NeuroPhage adds a $17M round to back Alzheimer's drug program

Cambridge, MA-based NeuroPhage Pharmaceuticals has banked a $17 million venture round designed to fuel its early-stage work on a full slate of neurodegenerative disease targets like Alzheimer's and Parkinson's disease. The little biotech is pushing its lead drug, NPT088, toward clinical trials next year which can assess its impact on misfolded proteins at play in the creation of amyloid β and tau, which are commonly found in the brains of patients with Alzheimer's.

The team at NeuroPhage is tackling targets that have defied some of the best financed efforts in Big Pharma. Their approach, say company executives, holds the promise of ridding two key culprits in the development of Alzheimer's as well as preventing the deposits from forming in the first place. And they have a long, long way to go before convincing data can be gathered.

The company will stay focused on preclinical work up until the fourth quarter of next year, CEO Jonathan Solomon tells FierceBiotech. At that point investigators can go into Phase I for Alzheimer's, using some newly approved imaging agents to detect the lead drug's effect on amyloid β and tau to establish proof of mechanism of the drug.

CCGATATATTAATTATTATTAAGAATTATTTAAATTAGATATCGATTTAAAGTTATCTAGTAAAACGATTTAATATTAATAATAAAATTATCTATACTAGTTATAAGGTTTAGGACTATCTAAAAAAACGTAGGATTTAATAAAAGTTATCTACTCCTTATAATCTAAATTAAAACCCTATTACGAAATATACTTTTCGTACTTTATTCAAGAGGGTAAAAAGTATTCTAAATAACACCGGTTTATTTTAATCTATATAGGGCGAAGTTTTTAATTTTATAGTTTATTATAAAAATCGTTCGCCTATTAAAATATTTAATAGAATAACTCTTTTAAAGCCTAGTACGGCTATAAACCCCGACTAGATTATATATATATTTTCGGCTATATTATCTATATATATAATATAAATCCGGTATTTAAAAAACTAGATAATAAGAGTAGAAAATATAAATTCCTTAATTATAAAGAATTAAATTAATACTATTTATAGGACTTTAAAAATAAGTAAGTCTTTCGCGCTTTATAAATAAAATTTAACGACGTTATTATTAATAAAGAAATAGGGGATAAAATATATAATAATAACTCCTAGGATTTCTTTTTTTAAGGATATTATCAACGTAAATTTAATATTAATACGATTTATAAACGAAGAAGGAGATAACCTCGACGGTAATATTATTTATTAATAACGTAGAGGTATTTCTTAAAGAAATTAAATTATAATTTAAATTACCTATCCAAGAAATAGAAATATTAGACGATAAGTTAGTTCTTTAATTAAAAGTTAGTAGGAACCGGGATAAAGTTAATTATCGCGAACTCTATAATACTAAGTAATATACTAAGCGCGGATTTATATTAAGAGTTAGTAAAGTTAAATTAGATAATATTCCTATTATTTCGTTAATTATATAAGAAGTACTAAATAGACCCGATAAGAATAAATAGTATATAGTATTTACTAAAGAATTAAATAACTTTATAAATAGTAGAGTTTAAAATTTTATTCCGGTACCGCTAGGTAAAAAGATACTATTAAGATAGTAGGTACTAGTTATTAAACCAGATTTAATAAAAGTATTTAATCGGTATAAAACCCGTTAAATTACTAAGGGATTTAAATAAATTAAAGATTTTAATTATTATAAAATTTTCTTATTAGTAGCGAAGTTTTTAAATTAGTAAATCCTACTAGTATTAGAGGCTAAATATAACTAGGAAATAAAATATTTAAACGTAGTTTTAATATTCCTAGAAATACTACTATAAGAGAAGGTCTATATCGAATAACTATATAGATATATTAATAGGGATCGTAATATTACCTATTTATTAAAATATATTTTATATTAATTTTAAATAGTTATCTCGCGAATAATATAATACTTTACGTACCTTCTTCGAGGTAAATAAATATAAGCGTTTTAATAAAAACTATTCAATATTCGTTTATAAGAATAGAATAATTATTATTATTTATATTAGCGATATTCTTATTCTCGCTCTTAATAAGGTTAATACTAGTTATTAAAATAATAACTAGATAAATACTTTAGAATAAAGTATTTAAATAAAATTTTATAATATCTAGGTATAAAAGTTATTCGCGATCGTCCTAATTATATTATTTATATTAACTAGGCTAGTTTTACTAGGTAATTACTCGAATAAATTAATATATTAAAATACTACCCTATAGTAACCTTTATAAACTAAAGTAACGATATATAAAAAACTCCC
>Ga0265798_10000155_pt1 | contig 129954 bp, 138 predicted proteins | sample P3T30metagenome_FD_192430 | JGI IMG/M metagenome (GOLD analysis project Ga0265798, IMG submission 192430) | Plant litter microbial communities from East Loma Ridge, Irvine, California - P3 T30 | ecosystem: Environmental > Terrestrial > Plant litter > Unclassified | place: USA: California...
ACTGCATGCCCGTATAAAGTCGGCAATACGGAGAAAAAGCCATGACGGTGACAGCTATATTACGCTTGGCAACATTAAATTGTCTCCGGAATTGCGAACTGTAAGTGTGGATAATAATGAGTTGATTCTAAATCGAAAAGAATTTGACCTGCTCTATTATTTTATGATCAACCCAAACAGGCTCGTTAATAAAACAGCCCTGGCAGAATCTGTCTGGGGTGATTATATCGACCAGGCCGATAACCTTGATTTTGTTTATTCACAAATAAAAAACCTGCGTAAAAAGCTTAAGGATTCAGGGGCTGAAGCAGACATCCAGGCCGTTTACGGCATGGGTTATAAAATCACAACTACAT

"A Phase I success would open up various possibilities," he adds, including a possible Phase II on Parkinson's disease and a possible partnership on Alzheimer's as well as new work on Huntington's.

The 18-member team at NeuroPhage faces some big challenges, as Solomon is quick to concede. While amyloid β and tau are believed to play a role in the development of the disease, there's no consensus that the proteins are responsible for Alzheimer's. On the other hand, the biotech has a shot at developing a therapy with an impact on multiple targets, something unusual in the field.

With the new $17 million round, NeuroPhage has brought its total haul to date to $52 million, says Solomon. But he isn't identifying the private investors backing the company on this round. Three years ago two new investors, MerieuxDeveloppement and Shire, both contributed to the Series B.

The company has been working on a platform which was hatched in the lab of Professor Beka Solomon, chair for Biotechnology of Neurodegenerative Diseases at Tel Aviv University. And the biotech has a small team in place near the university. 

- here's the press release

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